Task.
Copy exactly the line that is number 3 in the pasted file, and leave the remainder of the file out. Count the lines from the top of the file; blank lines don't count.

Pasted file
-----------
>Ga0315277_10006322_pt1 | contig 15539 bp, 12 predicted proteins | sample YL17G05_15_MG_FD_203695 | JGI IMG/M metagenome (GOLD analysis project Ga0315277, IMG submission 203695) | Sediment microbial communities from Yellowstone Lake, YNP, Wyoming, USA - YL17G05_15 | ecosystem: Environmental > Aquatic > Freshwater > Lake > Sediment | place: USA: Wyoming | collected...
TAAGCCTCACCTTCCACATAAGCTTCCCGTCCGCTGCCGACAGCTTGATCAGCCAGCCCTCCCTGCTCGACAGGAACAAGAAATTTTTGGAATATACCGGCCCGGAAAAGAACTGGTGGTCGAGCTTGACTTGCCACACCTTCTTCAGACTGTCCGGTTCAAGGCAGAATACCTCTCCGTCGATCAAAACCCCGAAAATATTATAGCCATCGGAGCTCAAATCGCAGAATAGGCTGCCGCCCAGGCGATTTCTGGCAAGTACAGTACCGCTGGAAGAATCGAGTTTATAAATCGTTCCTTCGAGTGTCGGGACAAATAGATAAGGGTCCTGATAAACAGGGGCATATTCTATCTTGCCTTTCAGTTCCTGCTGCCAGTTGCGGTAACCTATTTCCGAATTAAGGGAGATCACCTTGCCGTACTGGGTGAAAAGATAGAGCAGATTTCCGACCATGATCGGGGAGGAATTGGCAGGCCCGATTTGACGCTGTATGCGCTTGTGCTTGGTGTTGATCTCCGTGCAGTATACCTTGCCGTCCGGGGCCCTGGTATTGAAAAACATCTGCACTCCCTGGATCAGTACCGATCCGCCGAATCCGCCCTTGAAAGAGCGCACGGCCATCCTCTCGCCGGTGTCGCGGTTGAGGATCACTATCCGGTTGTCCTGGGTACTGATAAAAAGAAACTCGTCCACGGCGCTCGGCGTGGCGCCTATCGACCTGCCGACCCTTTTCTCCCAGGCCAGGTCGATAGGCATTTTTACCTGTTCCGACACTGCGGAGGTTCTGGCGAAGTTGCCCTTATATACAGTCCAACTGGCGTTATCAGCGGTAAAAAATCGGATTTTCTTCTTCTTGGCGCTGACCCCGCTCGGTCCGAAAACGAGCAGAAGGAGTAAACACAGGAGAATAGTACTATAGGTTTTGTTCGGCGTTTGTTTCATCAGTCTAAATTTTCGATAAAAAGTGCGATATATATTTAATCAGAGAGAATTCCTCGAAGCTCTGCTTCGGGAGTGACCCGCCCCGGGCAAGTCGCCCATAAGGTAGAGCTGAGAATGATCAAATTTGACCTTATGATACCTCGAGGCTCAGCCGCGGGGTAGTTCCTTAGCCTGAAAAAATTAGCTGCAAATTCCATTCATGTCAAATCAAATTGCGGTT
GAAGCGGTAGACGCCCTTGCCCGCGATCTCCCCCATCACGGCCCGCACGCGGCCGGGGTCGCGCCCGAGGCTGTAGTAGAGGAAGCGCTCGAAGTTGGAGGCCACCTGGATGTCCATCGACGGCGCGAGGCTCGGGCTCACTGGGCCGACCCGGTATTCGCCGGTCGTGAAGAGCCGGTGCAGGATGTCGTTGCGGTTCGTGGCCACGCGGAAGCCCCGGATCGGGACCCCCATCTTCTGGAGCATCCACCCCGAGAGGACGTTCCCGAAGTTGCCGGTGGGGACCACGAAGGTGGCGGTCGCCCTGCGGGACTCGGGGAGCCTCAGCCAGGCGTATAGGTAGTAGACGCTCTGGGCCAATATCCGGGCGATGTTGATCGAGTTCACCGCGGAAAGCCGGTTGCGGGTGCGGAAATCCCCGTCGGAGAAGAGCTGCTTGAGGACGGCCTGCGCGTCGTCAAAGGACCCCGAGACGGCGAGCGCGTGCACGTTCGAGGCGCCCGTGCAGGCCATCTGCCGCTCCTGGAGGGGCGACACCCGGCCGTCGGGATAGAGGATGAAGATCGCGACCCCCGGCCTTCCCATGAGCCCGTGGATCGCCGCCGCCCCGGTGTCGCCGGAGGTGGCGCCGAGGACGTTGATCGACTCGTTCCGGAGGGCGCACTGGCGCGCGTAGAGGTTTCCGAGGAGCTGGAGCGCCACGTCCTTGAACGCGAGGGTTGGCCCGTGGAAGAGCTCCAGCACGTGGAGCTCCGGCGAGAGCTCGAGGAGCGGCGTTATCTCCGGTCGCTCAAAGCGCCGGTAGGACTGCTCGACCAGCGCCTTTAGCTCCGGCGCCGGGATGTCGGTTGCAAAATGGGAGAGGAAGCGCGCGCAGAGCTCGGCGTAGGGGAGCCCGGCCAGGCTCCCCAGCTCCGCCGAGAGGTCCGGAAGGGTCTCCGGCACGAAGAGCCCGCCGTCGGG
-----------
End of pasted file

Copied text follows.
GAAGCGGTAGACGCCCTTGCCCGCGATCTCCCCCATCACGGCCCGCACGCGGCCGGGGTCGCGCCCGAGGCTGTAGTAGAGGAAGCGCTCGAAGTTGGAGGCCACCTGGATGTCCATCGACGGCGCGAGGCTCGGGCTCACTGGGCCGACCCGGTATTCGCCGGTCGTGAAGAGCCGGTGCAGGATGTCGTTGCGGTTCGTGGCCACGCGGAAGCCCCGGATCGGGACCCCCATCTTCTGGAGCATCCACCCCGAGAGGACGTTCCCGAAGTTGCCGGTGGGGACCACGAAGGTGGCGGTCGCCCTGCGGGACTCGGGGAGCCTCAGCCAGGCGTATAGGTAGTAGACGCTCTGGGCCAATATCCGGGCGATGTTGATCGAGTTCACCGCGGAAAGCCGGTTGCGGGTGCGGAAATCCCCGTCGGAGAAGAGCTGCTTGAGGACGGCCTGCGCGTCGTCAAAGGACCCCGAGACGGCGAGCGCGTGCACGTTCGAGGCGCCCGTGCAGGCCATCTGCCGCTCCTGGAGGGGCGACACCCGGCCGTCGGGATAGAGGATGAAGATCGCGACCCCCGGCCTTCCCATGAGCCCGTGGATCGCCGCCGCCCCGGTGTCGCCGGAGGTGGCGCCGAGGACGTTGATCGACTCGTTCCGGAGGGCGCACTGGCGCGCGTAGAGGTTTCCGAGGAGCTGGAGCGCCACGTCCTTGAACGCGAGGGTTGGCCCGTGGAAGAGCTCCAGCACGTGGAGCTCCGGCGAGAGCTCGAGGAGCGGCGTTATCTCCGGTCGCTCAAAGCGCCGGTAGGACTGCTCGACCAGCGCCTTTAGCTCCGGCGCCGGGATGTCGGTTGCAAAATGGGAGAGGAAGCGCGCGCAGAGCTCGGCGTAGGGGAGCCCGGCCAGGCTCCCCAGCTCCGCCGAGAGGTCCGGAAGGGTCTCCGGCACGAAGAGCCCGCCGTCGGG